But I do fully believe and trust certain of my gay friends who have married members of the opposite sex when they say they wouldn't trade what they have for anything and are happier than they thought they could be and even *gasp* are increasingly satisfied with their sex lives...even if most such couples I know have only been together for...from 1 to 7ish years, and most of those who have been together longer have only really dealt with the issue for a a number of years within that same range.

I think those who opposite-sex marry as deliberately and openly as the few I think of are a tiny, tiny minority of all such relationships, but I'm interested in the possibly higher percentage of marital success and happiness among those who do it the way they have or with the kind of social structure which they've built.

I also think they tend to have certain personality traits which aid them, and I think they've had some fortune in meeting the spouses they have, and I don't know if they would have chosen to marry members of the opposite sex if religious beliefs or personal philosophy hadn't proscribed same-sex pairing, or how much that ultimately matters, and I don't know that I want to have to work at a marriage in the ways they have despite recognizing that any meaningful relationship will require work (maybe kind of like most LDS people respect the sacrifice of Ramadan but certainly aren't about to switch to that instead of their single, monthly day of fasting--is that wrong or spiritually lazy of them to not choose the more challenging demonstration of faith?). But that doesn't stop me from having these thoughts sometimes and wondering...

Daniel, from the bits I've heard and read from Dan Savage, I really appreciate a lot of what he does and that he speaks frankly about things most people tiptoe around but disagree with some of what he says, and I think he's overly flippant (tellingly overconfident in his views) sometimes. Maybe my conservative is showing. How embarrassing. :-)

Original Mohomie said...

Regardless, I'm not interested in training someone to care about strict monogamy or the value of sexual restraint or to want children or to communicate openly and honestly. Some things we can explore and learn about and grow in together and adapt to each other. And I realize sometimes, people are even looking for a good reason to change. I'm just not sure I want to be that reason when it comes to the big stuff. I want to know they want it on their own, but I also recognize the possibility of mutual growth rather than being all aligned when we meet and was open to that with a couple of guys I've been interested in. I don't expect perfection. I do hope for the stuff that's really important to me to be there already with someone because there's enough to iron out without starting with big, central things. But you live, you learn. We'll see.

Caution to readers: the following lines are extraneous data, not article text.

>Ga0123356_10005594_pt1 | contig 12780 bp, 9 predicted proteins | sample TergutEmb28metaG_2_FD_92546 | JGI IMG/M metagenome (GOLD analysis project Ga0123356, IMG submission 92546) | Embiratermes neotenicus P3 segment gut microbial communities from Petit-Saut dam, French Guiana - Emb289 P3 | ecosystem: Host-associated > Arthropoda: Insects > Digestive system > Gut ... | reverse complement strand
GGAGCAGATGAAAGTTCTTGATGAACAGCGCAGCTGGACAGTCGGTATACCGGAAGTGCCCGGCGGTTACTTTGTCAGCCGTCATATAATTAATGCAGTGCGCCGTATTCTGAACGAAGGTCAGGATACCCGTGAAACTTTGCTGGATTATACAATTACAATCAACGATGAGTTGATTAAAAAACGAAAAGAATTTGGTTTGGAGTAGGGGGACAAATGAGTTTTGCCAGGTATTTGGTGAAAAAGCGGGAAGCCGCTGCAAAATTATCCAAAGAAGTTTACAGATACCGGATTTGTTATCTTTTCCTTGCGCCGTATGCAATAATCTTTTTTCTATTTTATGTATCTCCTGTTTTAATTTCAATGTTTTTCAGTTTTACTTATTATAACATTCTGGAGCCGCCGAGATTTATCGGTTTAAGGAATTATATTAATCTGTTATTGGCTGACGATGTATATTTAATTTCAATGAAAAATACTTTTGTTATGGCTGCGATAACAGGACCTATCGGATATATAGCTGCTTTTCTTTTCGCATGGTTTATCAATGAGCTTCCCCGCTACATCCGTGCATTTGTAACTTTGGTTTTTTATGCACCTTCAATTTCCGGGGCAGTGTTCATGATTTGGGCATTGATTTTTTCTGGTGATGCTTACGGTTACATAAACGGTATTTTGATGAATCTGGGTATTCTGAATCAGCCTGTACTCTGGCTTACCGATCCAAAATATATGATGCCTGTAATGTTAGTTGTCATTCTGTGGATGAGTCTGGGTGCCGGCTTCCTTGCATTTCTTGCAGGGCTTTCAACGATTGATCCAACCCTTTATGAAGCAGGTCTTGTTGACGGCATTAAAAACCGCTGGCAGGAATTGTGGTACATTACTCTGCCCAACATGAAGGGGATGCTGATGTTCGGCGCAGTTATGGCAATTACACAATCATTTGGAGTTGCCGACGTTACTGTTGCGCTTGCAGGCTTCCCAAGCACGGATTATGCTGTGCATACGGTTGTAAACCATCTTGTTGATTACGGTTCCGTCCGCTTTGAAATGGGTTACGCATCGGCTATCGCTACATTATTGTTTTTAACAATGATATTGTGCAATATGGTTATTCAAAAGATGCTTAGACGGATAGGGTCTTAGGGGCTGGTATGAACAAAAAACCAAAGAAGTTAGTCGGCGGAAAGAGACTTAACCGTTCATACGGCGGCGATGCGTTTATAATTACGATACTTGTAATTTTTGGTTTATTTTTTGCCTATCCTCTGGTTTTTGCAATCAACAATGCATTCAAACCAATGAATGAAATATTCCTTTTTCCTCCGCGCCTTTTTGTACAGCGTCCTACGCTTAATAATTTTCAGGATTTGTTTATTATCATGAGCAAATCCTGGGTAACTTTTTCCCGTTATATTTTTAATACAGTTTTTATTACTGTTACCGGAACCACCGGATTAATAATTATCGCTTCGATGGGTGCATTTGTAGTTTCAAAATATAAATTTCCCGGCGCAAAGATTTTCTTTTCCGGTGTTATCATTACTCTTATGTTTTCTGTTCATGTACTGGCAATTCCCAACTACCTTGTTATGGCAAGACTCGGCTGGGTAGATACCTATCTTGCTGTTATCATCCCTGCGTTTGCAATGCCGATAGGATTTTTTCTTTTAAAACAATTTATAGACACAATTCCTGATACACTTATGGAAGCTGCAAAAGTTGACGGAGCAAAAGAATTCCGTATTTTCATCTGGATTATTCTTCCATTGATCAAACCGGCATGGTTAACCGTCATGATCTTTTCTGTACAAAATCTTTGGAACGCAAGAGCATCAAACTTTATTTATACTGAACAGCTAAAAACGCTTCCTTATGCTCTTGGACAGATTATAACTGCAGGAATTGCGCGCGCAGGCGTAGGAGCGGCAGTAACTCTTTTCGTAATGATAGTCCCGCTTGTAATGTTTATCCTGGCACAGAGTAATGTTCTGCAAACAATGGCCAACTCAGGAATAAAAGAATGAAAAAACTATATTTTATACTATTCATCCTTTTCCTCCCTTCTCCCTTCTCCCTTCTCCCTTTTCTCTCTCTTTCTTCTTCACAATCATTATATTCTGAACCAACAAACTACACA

J G-W, your last paragraph made me say, "Hm." :-) It's something to consider.

I think it almost is as simple as "a good man is hard to find". I think we men are mostly not very culturally or socially reinforced (except within church society) in approaching relationships in ways other than...shallowly and selfishly, to be honest, and maybe there's some evolutionary biology behind it, too. So I suspect it takes a pretty independent thinker...or weirdo...to overcome that outside of watchful religious community. I hope to find a weirdo like me. A weird man is hard to find. Hm...well, duh.

To you married folk, don't worry: I know you're not perfect. ;-) But the kind of commitment you show in even trying to stay with your spouses, let alone doing so successfully and happily, seems to me to be a reflection of a perspective I wish I saw more often among on-the-market gay dudes. Just one o' them thangs.